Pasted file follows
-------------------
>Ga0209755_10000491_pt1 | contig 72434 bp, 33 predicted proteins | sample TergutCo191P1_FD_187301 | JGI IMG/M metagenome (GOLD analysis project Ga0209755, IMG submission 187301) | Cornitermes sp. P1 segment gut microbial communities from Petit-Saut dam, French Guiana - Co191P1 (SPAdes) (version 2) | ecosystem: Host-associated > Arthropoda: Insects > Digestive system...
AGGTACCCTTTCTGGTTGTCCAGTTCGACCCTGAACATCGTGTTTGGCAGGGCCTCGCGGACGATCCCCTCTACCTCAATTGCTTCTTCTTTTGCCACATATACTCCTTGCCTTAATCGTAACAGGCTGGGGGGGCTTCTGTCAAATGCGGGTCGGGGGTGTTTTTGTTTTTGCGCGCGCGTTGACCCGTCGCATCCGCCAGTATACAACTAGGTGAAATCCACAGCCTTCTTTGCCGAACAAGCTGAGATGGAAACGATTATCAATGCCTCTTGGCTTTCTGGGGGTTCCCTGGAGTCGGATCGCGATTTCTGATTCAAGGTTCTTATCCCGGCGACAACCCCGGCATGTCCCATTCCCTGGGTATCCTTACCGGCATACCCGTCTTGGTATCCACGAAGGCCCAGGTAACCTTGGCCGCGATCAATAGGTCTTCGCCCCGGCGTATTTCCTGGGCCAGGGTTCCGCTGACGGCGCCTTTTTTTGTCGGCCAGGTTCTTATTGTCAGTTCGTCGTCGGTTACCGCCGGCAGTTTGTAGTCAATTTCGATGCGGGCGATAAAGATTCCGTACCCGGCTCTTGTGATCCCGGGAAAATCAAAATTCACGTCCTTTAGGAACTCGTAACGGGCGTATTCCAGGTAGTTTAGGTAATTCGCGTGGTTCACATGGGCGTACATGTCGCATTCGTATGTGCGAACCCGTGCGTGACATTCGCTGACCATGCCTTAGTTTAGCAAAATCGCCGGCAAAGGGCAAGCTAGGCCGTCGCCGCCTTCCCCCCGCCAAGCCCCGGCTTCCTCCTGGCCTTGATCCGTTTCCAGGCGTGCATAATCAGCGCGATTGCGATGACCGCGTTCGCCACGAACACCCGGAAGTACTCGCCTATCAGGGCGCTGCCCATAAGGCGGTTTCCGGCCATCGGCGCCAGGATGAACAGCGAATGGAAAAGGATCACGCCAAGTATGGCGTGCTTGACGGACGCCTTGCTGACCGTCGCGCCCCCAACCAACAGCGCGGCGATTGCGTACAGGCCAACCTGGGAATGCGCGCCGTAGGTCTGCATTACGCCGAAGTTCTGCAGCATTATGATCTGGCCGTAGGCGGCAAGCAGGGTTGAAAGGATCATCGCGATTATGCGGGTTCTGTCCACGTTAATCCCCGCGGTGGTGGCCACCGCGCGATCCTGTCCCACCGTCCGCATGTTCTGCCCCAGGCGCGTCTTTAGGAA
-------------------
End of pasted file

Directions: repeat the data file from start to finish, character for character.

>Ga0209755_10000491_pt1 | contig 72434 bp, 33 predicted proteins | sample TergutCo191P1_FD_187301 | JGI IMG/M metagenome (GOLD analysis project Ga0209755, IMG submission 187301) | Cornitermes sp. P1 segment gut microbial communities from Petit-Saut dam, French Guiana - Co191P1 (SPAdes) (version 2) | ecosystem: Host-associated > Arthropoda: Insects > Digestive system...
AGGTACCCTTTCTGGTTGTCCAGTTCGACCCTGAACATCGTGTTTGGCAGGGCCTCGCGGACGATCCCCTCTACCTCAATTGCTTCTTCTTTTGCCACATATACTCCTTGCCTTAATCGTAACAGGCTGGGGGGGCTTCTGTCAAATGCGGGTCGGGGGTGTTTTTGTTTTTGCGCGCGCGTTGACCCGTCGCATCCGCCAGTATACAACTAGGTGAAATCCACAGCCTTCTTTGCCGAACAAGCTGAGATGGAAACGATTATCAATGCCTCTTGGCTTTCTGGGGGTTCCCTGGAGTCGGATCGCGATTTCTGATTCAAGGTTCTTATCCCGGCGACAACCCCGGCATGTCCCATTCCCTGGGTATCCTTACCGGCATACCCGTCTTGGTATCCACGAAGGCCCAGGTAACCTTGGCCGCGATCAATAGGTCTTCGCCCCGGCGTATTTCCTGGGCCAGGGTTCCGCTGACGGCGCCTTTTTTTGTCGGCCAGGTTCTTATTGTCAGTTCGTCGTCGGTTACCGCCGGCAGTTTGTAGTCAATTTCGATGCGGGCGATAAAGATTCCGTACCCGGCTCTTGTGATCCCGGGAAAATCAAAATTCACGTCCTTTAGGAACTCGTAACGGGCGTATTCCAGGTAGTTTAGGTAATTCGCGTGGTTCACATGGGCGTACATGTCGCATTCGTATGTGCGAACCCGTGCGTGACATTCGCTGACCATGCCTTAGTTTAGCAAAATCGCCGGCAAAGGGCAAGCTAGGCCGTCGCCGCCTTCCCCCCGCCAAGCCCCGGCTTCCTCCTGGCCTTGATCCGTTTCCAGGCGTGCATAATCAGCGCGATTGCGATGACCGCGTTCGCCACGAACACCCGGAAGTACTCGCCTATCAGGGCGCTGCCCATAAGGCGGTTTCCGGCCATCGGCGCCAGGATGAACAGCGAATGGAAAAGGATCACGCCAAGTATGGCGTGCTTGACGGACGCCTTGCTGACCGTCGCGCCCCCAACCAACAGCGCGGCGATTGCGTACAGGCCAACCTGGGAATGCGCGCCGTAGGTCTGCATTACGCCGAAGTTCTGCAGCATTATGATCTGGCCGTAGGCGGCAAGCAGGGTTGAAAGGATCATCGCGATTATGCGGGTTCTGTCCACGTTAATCCCCGCGGTGGTGGCCACCGCGCGATCCTGTCCCACCGTCCGCATGTTCTGCCCCAGGCGCGTCTTTAGGAA